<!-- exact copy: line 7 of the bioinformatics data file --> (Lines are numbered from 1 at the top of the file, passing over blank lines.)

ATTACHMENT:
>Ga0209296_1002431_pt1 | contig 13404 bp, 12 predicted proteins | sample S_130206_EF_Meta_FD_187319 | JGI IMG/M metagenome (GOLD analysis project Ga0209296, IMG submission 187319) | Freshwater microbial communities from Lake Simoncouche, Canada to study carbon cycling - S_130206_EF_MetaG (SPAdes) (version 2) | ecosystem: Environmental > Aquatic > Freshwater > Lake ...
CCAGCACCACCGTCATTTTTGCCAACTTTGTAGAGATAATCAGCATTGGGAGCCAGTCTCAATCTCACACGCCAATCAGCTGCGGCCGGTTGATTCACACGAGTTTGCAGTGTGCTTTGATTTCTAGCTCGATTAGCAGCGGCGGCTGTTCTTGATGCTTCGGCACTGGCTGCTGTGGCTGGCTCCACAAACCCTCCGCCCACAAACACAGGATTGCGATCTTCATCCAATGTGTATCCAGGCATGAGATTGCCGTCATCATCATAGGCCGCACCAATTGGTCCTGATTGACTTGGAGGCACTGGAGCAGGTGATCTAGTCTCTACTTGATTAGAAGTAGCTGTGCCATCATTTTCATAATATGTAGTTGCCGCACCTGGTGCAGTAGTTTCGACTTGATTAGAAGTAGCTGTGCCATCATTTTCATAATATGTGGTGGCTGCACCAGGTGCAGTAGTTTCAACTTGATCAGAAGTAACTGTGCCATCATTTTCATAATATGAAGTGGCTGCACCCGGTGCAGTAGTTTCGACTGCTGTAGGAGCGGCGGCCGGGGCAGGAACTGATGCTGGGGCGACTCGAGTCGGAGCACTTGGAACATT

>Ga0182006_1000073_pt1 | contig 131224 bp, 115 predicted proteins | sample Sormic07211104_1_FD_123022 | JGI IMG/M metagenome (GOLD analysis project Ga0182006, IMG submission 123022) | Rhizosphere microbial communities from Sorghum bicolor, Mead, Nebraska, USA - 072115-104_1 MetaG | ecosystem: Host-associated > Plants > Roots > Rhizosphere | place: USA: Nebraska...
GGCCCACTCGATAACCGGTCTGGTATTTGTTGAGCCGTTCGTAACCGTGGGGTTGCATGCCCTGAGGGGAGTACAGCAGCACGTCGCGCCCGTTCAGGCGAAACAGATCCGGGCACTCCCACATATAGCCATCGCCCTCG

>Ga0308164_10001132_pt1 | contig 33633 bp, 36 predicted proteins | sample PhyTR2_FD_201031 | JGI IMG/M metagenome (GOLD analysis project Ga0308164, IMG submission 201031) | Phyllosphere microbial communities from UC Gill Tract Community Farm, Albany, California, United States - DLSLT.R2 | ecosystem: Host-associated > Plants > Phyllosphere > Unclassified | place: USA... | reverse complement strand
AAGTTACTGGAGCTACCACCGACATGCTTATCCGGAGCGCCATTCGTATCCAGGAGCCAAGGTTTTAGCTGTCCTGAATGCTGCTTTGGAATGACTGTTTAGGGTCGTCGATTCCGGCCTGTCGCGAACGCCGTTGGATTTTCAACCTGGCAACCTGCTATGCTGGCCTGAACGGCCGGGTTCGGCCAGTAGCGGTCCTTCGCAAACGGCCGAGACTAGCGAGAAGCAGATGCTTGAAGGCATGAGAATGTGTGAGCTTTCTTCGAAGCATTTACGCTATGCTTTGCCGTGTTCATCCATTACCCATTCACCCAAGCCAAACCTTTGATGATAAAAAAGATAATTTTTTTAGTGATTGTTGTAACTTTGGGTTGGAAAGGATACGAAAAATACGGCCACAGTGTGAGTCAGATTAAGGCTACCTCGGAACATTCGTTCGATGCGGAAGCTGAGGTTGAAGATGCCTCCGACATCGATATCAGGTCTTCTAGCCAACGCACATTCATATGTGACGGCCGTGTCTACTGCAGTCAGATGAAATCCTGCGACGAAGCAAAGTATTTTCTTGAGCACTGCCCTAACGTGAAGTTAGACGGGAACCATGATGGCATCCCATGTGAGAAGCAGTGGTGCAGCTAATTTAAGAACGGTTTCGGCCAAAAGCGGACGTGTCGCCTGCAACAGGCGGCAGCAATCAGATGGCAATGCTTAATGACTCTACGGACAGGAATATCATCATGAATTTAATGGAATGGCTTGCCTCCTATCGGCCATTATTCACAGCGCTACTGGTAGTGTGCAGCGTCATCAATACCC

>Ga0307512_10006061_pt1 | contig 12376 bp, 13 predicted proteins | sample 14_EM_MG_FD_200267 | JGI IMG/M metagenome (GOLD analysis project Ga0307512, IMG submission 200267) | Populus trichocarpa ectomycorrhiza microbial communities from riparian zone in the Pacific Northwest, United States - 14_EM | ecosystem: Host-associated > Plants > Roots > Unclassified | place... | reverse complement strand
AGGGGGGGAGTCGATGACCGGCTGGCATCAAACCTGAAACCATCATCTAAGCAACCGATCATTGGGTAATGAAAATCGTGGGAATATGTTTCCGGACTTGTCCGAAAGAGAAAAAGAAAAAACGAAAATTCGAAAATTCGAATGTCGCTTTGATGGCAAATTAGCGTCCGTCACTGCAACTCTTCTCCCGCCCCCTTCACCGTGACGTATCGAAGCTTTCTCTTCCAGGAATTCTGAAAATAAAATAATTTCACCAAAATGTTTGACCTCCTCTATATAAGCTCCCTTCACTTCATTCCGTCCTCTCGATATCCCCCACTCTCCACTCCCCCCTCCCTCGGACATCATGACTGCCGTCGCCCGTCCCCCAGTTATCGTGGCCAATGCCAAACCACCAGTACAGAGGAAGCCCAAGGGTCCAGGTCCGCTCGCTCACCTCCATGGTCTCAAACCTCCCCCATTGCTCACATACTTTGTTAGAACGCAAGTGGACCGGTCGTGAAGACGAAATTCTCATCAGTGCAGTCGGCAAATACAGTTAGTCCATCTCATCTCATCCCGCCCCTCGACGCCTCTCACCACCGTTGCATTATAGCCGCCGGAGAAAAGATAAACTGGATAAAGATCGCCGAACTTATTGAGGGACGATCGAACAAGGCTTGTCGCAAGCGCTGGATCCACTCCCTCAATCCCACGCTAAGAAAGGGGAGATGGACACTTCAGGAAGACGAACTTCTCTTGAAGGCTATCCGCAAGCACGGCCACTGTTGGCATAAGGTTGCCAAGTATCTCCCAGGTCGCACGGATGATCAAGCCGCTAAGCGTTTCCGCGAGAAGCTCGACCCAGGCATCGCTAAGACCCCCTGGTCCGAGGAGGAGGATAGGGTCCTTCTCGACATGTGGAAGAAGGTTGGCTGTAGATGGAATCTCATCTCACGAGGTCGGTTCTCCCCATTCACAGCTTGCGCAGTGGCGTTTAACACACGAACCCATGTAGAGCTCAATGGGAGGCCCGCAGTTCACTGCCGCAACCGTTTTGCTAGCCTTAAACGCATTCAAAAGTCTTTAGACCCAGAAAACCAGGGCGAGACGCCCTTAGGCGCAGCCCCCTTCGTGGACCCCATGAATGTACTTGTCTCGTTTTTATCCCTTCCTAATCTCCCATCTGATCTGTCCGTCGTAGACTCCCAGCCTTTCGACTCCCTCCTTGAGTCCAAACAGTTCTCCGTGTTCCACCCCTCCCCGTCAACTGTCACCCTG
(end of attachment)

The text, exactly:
>Ga0307512_10006061_pt1 | contig 12376 bp, 13 predicted proteins | sample 14_EM_MG_FD_200267 | JGI IMG/M metagenome (GOLD analysis project Ga0307512, IMG submission 200267) | Populus trichocarpa ectomycorrhiza microbial communities from riparian zone in the Pacific Northwest, United States - 14_EM | ecosystem: Host-associated > Plants > Roots > Unclassified | place... | reverse complement strand